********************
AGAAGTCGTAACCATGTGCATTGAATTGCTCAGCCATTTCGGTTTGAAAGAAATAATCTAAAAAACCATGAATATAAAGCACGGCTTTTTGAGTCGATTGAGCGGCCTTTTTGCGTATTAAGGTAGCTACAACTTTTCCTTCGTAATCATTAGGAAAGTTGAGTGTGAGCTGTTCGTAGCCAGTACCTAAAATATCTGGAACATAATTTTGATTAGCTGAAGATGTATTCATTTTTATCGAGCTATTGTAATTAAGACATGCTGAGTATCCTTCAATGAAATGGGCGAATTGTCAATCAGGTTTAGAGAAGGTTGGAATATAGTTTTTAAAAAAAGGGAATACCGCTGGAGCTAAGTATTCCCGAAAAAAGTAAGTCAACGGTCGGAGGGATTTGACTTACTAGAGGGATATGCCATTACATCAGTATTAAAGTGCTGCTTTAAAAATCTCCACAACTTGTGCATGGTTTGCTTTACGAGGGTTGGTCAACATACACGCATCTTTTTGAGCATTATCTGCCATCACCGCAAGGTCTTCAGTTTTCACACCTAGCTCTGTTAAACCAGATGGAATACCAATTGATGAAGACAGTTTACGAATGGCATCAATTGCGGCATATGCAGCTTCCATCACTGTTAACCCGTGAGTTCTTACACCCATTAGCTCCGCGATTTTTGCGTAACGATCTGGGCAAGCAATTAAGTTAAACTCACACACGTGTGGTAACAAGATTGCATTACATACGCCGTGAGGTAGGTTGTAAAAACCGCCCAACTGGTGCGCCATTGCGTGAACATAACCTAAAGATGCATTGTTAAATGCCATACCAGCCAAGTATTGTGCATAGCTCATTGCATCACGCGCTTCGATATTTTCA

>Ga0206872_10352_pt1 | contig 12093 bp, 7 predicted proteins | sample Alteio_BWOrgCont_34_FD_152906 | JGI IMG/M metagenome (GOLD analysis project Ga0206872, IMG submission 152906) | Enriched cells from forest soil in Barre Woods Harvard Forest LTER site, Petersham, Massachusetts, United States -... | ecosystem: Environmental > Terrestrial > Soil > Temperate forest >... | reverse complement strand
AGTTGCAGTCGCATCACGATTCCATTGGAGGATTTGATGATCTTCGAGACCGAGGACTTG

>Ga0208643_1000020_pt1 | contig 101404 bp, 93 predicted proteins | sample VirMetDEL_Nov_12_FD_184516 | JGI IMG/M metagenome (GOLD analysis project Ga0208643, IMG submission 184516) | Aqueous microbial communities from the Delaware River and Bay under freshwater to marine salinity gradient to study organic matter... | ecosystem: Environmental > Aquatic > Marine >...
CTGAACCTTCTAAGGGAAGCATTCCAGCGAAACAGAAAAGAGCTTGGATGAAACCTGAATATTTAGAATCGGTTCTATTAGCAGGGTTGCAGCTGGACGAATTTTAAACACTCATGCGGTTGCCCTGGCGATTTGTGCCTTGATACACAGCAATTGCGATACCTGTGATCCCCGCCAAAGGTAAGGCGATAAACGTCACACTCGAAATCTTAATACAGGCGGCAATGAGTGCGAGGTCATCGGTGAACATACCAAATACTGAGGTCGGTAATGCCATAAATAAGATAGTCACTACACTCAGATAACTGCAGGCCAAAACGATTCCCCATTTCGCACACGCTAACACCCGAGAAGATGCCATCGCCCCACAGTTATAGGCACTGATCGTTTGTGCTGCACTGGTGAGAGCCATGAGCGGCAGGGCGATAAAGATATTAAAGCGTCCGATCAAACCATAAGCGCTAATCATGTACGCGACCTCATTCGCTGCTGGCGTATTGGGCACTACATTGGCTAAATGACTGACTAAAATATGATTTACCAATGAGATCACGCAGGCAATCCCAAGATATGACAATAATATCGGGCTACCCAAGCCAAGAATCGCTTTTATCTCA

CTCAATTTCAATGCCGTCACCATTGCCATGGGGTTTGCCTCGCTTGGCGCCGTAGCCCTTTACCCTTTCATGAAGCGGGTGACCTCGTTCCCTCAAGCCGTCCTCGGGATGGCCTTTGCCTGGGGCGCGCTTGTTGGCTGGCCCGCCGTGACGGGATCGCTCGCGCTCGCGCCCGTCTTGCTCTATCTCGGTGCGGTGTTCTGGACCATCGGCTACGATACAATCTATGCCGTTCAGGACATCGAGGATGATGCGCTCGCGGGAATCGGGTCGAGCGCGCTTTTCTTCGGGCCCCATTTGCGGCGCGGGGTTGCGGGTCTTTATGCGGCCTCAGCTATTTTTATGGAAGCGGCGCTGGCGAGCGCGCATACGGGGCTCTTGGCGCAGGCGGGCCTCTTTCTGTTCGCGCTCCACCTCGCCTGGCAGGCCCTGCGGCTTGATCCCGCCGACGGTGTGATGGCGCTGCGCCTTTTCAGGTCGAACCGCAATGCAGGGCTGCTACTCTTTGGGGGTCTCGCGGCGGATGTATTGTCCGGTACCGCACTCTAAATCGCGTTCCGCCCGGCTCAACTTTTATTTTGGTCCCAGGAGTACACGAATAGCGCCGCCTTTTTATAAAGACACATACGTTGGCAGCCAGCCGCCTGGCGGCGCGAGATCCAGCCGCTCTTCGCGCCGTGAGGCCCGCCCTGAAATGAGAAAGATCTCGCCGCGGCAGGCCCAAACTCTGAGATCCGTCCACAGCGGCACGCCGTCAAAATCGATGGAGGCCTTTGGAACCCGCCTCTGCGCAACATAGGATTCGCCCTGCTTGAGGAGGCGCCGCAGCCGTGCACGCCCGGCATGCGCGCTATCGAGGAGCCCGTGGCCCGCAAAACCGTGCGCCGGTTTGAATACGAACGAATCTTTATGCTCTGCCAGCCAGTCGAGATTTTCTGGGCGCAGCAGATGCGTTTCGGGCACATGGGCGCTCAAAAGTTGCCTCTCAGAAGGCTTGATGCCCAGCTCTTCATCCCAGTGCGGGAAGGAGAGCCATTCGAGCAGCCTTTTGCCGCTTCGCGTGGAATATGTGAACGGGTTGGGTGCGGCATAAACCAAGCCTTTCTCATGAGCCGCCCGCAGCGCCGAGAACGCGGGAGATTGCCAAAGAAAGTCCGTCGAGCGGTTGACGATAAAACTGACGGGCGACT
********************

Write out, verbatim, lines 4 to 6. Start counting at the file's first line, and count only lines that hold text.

>Ga0208643_1000020_pt1 | contig 101404 bp, 93 predicted proteins | sample VirMetDEL_Nov_12_FD_184516 | JGI IMG/M metagenome (GOLD analysis project Ga0208643, IMG submission 184516) | Aqueous microbial communities from the Delaware River and Bay under freshwater to marine salinity gradient to study organic matter... | ecosystem: Environmental > Aquatic > Marine >...
CTGAACCTTCTAAGGGAAGCATTCCAGCGAAACAGAAAAGAGCTTGGATGAAACCTGAATATTTAGAATCGGTTCTATTAGCAGGGTTGCAGCTGGACGAATTTTAAACACTCATGCGGTTGCCCTGGCGATTTGTGCCTTGATACACAGCAATTGCGATACCTGTGATCCCCGCCAAAGGTAAGGCGATAAACGTCACACTCGAAATCTTAATACAGGCGGCAATGAGTGCGAGGTCATCGGTGAACATACCAAATACTGAGGTCGGTAATGCCATAAATAAGATAGTCACTACACTCAGATAACTGCAGGCCAAAACGATTCCCCATTTCGCACACGCTAACACCCGAGAAGATGCCATCGCCCCACAGTTATAGGCACTGATCGTTTGTGCTGCACTGGTGAGAGCCATGAGCGGCAGGGCGATAAAGATATTAAAGCGTCCGATCAAACCATAAGCGCTAATCATGTACGCGACCTCATTCGCTGCTGGCGTATTGGGCACTACATTGGCTAAATGACTGACTAAAATATGATTTACCAATGAGATCACGCAGGCAATCCCAAGATATGACAATAATATCGGGCTACCCAAGCCAAGAATCGCTTTTATCTCA

CTCAATTTCAATGCCGTCACCATTGCCATGGGGTTTGCCTCGCTTGGCGCCGTAGCCCTTTACCCTTTCATGAAGCGGGTGACCTCGTTCCCTCAAGCCGTCCTCGGGATGGCCTTTGCCTGGGGCGCGCTTGTTGGCTGGCCCGCCGTGACGGGATCGCTCGCGCTCGCGCCCGTCTTGCTCTATCTCGGTGCGGTGTTCTGGACCATCGGCTACGATACAATCTATGCCGTTCAGGACATCGAGGATGATGCGCTCGCGGGAATCGGGTCGAGCGCGCTTTTCTTCGGGCCCCATTTGCGGCGCGGGGTTGCGGGTCTTTATGCGGCCTCAGCTATTTTTATGGAAGCGGCGCTGGCGAGCGCGCATACGGGGCTCTTGGCGCAGGCGGGCCTCTTTCTGTTCGCGCTCCACCTCGCCTGGCAGGCCCTGCGGCTTGATCCCGCCGACGGTGTGATGGCGCTGCGCCTTTTCAGGTCGAACCGCAATGCAGGGCTGCTACTCTTTGGGGGTCTCGCGGCGGATGTATTGTCCGGTACCGCACTCTAAATCGCGTTCCGCCCGGCTCAACTTTTATTTTGGTCCCAGGAGTACACGAATAGCGCCGCCTTTTTATAAAGACACATACGTTGGCAGCCAGCCGCCTGGCGGCGCGAGATCCAGCCGCTCTTCGCGCCGTGAGGCCCGCCCTGAAATGAGAAAGATCTCGCCGCGGCAGGCCCAAACTCTGAGATCCGTCCACAGCGGCACGCCGTCAAAATCGATGGAGGCCTTTGGAACCCGCCTCTGCGCAACATAGGATTCGCCCTGCTTGAGGAGGCGCCGCAGCCGTGCACGCCCGGCATGCGCGCTATCGAGGAGCCCGTGGCCCGCAAAACCGTGCGCCGGTTTGAATACGAACGAATCTTTATGCTCTGCCAGCCAGTCGAGATTTTCTGGGCGCAGCAGATGCGTTTCGGGCACATGGGCGCTCAAAAGTTGCCTCTCAGAAGGCTTGATGCCCAGCTCTTCATCCCAGTGCGGGAAGGAGAGCCATTCGAGCAGCCTTTTGCCGCTTCGCGTGGAATATGTGAACGGGTTGGGTGCGGCATAAACCAAGCCTTTCTCATGAGCCGCCCGCAGCGCCGAGAACGCGGGAGATTGCCAAAGAAAGTCCGTCGAGCGGTTGACGATAAAACTGACGGGCGACT